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Atlantic Sea Scallop Fishery; Historic Shipwreck Avoidance on Stellwagen Bank

Contact:
Sustainable  Fisheries Division
(978) 281 –9315
FOR IMMEDIATE RELEASE:
March 26, 2018

Effective Immediately

In preparation for this year’s Northern Gulf of Maine (NGOM) scallop fishery, NOAA Fisheries, in conjunction with NOAA Stellwagen Bank National Marine Sanctuary (Sanctuary), requests that scallopers avoid shipwreck sites in the Sanctuary by keeping gear 360 feet away from each of the site locations listed below. A chart on the back of this letter shows the area where these shipwrecks are located.

 

Historic and modern shipwrecks to avoid in Stellwagen Bank National Marine Sanctuary

Vessel Name

Status

LatDecDeg

Deg.min.sec

Long DecDeg

Deg.min.sec

Depth

Unknown

Historic

42.395050

42° 23' 42.1794”

-70.489420

-70° 29' 21.9114"

48.5 fathom

Heroic

Historic

42.372439

42° 22' 20.7798"

-70.370489

-70° 22' 13.7604"

16 fathom

Unknown

Historic

42.421046

42° 25' 15.765"

-70.469577

-70° 28' 10.4772"

18 fathom

Unknown

Historic

42.439221

42° 26' 21.1956"

-70.412323

-70° 24' 44.3628

47.5 fathom

Unknown

Historic

42.358948

42° 21' 32.2122"

-70.395870

-70° 23' 45.132"

46 fathom

North Star

Modern

42.383890

42° 23' 2.004"

-70.356027

-70° 21' 21.6966"

16 fathom

Patriot

Modern

42.404267

42° 24' 15.3606"

-70.453283

-70° 27' 11.8182"

16 fathom

NOAA recognizes that fishermen want to avoid shipwrecks to ensure the safety of the crew and because of the risks of damaging their gear when the gear gets hung up on a wreck or other object on the ocean floor. Hanging up on a wreck also causes serious damage to shipwrecks that are important to our history. During the 2017 Northern Gulf of Maine (NGOM) scallop season, the wreck of a modern fishing vessel that was an important dive site suffered significant damage. That wreck was in close proximity to historic shipwrecks and the damage occurred in a location that experienced heavy scallop fishing.  Historic shipwrecks are protected under the National Historic Preservation Act and the National Marine Sanctuaries Act and associated Federal regulations.

Frequently Asked Questions

 

Why are historic shipwrecks important?

Shipwrecks are important for several reasons:

·        Shipwrecks are one of the resources, like natural resources, protected by the Sanctuary.

·        They are time capsules that tell us about our past.

·        They can be memorial sites representing the last resting place of fishermen and sailors.

·        They provide habitat and refuge for a variety of marine life.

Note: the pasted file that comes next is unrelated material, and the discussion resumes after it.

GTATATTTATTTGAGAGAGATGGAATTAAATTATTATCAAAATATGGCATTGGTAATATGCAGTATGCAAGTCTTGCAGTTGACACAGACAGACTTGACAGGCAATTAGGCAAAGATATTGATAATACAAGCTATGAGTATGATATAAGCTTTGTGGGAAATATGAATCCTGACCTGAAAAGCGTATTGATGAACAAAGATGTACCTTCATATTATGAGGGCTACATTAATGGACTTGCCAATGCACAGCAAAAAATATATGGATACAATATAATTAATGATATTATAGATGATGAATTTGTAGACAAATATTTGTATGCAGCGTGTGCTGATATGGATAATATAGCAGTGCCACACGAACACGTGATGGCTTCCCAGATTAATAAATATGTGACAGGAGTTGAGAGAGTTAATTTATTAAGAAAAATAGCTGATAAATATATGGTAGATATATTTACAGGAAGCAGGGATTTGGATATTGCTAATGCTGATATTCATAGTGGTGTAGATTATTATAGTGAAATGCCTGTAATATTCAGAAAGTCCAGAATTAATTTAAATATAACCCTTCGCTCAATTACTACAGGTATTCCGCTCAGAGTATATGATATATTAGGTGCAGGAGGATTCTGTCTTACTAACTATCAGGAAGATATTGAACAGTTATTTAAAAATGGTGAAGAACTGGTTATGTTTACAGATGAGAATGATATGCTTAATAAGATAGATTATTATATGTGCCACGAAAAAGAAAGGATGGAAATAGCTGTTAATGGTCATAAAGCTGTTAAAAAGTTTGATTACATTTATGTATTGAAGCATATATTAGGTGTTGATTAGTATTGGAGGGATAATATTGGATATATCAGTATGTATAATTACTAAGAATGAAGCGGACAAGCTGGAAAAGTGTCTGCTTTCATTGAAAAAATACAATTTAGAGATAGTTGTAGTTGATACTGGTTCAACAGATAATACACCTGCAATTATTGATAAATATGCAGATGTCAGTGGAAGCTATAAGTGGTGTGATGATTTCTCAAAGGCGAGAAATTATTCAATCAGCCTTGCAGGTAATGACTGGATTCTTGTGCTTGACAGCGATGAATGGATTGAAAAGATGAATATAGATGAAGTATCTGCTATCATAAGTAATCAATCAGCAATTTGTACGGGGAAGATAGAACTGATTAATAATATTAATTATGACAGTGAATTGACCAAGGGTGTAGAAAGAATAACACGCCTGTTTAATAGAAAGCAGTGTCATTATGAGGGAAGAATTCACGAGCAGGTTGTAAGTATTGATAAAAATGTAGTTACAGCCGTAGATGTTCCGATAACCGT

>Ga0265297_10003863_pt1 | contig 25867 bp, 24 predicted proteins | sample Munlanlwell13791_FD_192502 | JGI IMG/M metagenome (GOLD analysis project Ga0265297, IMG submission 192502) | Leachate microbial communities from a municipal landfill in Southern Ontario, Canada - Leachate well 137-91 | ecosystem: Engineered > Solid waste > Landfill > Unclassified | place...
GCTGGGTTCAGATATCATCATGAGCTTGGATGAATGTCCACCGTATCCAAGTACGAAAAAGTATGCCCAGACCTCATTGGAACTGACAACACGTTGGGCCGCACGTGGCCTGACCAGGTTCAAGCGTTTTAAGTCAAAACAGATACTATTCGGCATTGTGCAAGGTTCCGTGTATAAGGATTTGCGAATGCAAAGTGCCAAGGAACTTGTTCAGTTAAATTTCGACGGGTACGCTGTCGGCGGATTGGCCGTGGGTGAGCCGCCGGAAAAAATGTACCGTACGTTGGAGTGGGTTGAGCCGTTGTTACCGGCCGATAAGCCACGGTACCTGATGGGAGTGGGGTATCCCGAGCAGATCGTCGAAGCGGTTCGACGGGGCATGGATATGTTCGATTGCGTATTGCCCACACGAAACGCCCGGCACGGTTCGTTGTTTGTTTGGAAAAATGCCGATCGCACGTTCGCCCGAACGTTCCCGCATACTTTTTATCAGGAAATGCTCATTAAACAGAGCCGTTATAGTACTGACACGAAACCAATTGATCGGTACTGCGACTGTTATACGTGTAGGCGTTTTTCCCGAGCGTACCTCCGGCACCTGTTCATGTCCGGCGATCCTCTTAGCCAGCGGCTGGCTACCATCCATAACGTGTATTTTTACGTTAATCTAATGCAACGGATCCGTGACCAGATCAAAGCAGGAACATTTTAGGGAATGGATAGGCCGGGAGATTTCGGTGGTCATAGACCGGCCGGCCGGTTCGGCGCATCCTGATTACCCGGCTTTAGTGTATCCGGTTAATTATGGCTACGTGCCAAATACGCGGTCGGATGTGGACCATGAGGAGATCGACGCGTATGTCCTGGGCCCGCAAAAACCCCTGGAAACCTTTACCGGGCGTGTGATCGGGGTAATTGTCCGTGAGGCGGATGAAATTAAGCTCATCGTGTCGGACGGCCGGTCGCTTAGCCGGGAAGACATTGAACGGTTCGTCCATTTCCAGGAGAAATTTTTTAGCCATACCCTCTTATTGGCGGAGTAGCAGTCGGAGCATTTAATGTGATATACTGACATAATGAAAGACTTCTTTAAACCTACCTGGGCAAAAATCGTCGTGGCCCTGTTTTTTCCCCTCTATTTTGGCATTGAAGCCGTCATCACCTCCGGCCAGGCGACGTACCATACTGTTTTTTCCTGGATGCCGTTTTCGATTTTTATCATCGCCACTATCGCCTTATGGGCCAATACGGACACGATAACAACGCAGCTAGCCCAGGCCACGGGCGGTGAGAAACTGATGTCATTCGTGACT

What are the regulations on historic resources in the Sanctuary?

Pursuant to the Code of Federal Regulations Chapter 15 section 921.142, the act of moving, removing or injuring, or attempting to move, remove or injure, a Sanctuary historical resource is prohibited. This prohibition does not apply to moving, removing or injury resulting incidentally from traditional fishing operations. In addition, possession of any historic resource is prohibited. The definition of “traditional fishing operations” means those commercial and recreational fishing methods which have been conducted in the past within the Sanctuary. Other Federal regulations apply as well.

How are shipwrecks regulated under the National Historic Preservation Act (NHPA)?

Under the NHPA Section 106, Federal agencies are obligated to take into account the effects of their undertakings (including issuance of permits) on historic properties, including shipwrecks. Historic properties are properties that are included in the National Register of Historic Places or that meet the criteria for the National Register. As part of this consideration, agencies are required to consult with state historic preservation officers, tribes, or any other interested parties to identify and resolve (i.e., avoid, minimize, or mitigate) adverse effects.

What if I inadvertently damage a wreck?

The specific prohibition on injuring a Sanctuary historical resource does not apply if the damage is incidental to a traditional fishing operation (as opposed to intentional). NOAA greatly appreciates being notified of any interactions with a wreck, as it will help NOAA learn more about an unknown wreck, or to take steps to investigate and mitigate any damages caused by an inadvertent interaction with a known wreck. Please record the coordinates, the conditions, and any other pertinent information regarding such an interaction, and contact Ben Haskell, Acting Superintendent, (781) 546-6005 or ben.haskell@noaa.gov.

Why is the Sanctuary concerned about protecting historic shipwrecks?

 

 

The Sanctuary is home to numerous shipwrecks, reminders of this nation's maritime heritage. These shipwrecks are tangible connections to the past that allow us to study and better understand human history. The Sanctuary is required by the National Marine Sanctuaries Act and the National Historic Preservation Act to locate, assess, protect, manage, and interpret its maritime heritage resources. Shipwrecks are nonrenewable gateways to the past and it is through the interpretation of these archaeological resources that NOAA hopes to increase public enjoyment and appreciation of New England's maritime history and foster stewardship of America's maritime legacy.

Where can I get more

information?

For information on maritime heritage management and cultural resources in the Sanctuary please see the 2010 management plan here.

For information on the National Historic Preservation Act, go to their website.

Chart of Area on Stellwagen Bank Where Shipwrecks are Located

For small entity compliance guides, this bulletin complies with section 212 of the Small Business Regulatory Enforcement and Fairness Act of 1996.  This notice is authorized by the Regional Administrator of the National Marine Fisheries Service, Greater Atlantic Region.